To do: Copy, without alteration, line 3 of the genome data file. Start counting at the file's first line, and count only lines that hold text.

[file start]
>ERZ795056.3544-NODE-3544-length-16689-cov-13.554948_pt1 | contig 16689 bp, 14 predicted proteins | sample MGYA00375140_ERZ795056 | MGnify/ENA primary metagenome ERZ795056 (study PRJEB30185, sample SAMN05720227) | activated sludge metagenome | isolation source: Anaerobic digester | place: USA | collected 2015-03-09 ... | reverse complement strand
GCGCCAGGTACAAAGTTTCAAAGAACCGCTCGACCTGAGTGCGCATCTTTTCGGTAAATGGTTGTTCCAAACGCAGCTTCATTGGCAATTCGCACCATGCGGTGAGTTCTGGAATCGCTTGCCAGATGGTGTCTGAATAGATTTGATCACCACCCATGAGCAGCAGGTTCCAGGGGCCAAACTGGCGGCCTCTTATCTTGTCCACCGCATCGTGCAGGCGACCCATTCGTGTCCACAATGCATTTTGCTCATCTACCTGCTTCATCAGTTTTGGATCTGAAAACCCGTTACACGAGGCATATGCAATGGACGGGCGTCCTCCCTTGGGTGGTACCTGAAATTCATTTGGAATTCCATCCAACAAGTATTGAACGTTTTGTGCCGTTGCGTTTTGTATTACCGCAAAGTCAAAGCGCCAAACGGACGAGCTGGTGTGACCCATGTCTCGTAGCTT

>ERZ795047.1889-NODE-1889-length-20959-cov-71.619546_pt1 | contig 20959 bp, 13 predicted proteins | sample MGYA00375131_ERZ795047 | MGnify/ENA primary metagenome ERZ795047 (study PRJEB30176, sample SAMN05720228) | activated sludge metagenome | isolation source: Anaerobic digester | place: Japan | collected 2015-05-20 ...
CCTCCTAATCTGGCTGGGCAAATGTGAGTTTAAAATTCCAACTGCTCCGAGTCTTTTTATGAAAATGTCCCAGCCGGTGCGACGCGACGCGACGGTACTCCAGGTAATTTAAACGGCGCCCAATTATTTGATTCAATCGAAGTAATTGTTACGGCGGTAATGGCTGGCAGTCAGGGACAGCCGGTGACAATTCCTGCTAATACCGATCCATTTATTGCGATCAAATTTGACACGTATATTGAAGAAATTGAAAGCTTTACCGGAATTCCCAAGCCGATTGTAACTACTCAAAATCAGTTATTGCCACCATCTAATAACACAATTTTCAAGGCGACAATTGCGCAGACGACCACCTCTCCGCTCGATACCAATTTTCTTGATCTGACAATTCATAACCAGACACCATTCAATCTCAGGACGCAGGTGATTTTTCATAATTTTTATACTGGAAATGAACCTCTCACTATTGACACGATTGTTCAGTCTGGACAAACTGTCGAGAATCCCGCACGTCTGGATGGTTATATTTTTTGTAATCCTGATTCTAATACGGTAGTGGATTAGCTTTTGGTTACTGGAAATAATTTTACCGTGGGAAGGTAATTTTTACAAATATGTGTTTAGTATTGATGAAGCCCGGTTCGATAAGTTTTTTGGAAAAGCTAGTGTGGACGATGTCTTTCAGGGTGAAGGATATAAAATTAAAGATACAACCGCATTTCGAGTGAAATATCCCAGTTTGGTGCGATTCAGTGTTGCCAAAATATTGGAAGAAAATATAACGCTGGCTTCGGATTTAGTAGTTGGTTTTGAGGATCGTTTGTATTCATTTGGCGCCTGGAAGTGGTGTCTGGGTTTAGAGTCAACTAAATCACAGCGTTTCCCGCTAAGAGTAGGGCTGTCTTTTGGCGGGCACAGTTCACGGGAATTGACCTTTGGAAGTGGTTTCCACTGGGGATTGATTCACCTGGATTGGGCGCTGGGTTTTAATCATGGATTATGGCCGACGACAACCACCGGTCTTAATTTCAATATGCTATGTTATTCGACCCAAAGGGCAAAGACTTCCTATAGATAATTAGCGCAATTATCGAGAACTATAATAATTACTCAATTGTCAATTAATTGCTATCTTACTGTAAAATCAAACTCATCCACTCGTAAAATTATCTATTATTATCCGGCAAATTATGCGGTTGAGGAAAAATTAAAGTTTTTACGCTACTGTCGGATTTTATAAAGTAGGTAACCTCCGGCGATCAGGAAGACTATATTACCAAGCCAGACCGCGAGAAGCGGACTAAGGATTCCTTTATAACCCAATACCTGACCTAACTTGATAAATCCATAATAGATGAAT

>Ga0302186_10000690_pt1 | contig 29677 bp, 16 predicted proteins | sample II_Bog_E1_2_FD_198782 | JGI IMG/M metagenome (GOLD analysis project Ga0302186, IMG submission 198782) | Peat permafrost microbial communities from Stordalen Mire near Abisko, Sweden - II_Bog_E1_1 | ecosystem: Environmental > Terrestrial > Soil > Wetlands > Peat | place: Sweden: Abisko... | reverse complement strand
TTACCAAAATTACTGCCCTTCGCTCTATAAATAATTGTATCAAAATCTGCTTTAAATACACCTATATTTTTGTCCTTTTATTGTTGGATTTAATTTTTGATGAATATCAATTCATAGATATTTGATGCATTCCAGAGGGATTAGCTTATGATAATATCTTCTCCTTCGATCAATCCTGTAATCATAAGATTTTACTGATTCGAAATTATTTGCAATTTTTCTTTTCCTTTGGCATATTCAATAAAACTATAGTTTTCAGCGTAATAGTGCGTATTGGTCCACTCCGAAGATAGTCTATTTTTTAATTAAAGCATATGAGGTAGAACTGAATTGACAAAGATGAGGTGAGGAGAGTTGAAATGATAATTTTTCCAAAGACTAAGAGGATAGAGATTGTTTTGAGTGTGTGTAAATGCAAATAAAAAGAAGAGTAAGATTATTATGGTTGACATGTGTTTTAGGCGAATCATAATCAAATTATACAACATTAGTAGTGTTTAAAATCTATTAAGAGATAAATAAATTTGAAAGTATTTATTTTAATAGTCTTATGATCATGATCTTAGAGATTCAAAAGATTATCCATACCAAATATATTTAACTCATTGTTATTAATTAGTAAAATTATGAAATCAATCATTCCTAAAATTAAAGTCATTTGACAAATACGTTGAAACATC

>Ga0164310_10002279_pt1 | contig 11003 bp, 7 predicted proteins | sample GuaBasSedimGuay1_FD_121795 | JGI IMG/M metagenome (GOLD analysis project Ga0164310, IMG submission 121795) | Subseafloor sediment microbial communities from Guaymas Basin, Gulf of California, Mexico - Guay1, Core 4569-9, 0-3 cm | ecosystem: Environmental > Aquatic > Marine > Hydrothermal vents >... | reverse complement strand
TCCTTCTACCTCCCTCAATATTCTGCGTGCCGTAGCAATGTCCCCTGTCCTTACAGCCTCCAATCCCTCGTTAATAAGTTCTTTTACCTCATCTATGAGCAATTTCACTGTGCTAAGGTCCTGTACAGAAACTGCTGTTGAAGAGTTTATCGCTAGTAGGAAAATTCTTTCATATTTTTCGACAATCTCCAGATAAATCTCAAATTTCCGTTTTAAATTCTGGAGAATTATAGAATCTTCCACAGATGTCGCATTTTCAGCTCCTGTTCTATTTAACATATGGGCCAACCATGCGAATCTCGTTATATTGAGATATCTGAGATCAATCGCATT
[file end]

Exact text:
>ERZ795047.1889-NODE-1889-length-20959-cov-71.619546_pt1 | contig 20959 bp, 13 predicted proteins | sample MGYA00375131_ERZ795047 | MGnify/ENA primary metagenome ERZ795047 (study PRJEB30176, sample SAMN05720228) | activated sludge metagenome | isolation source: Anaerobic digester | place: Japan | collected 2015-05-20 ...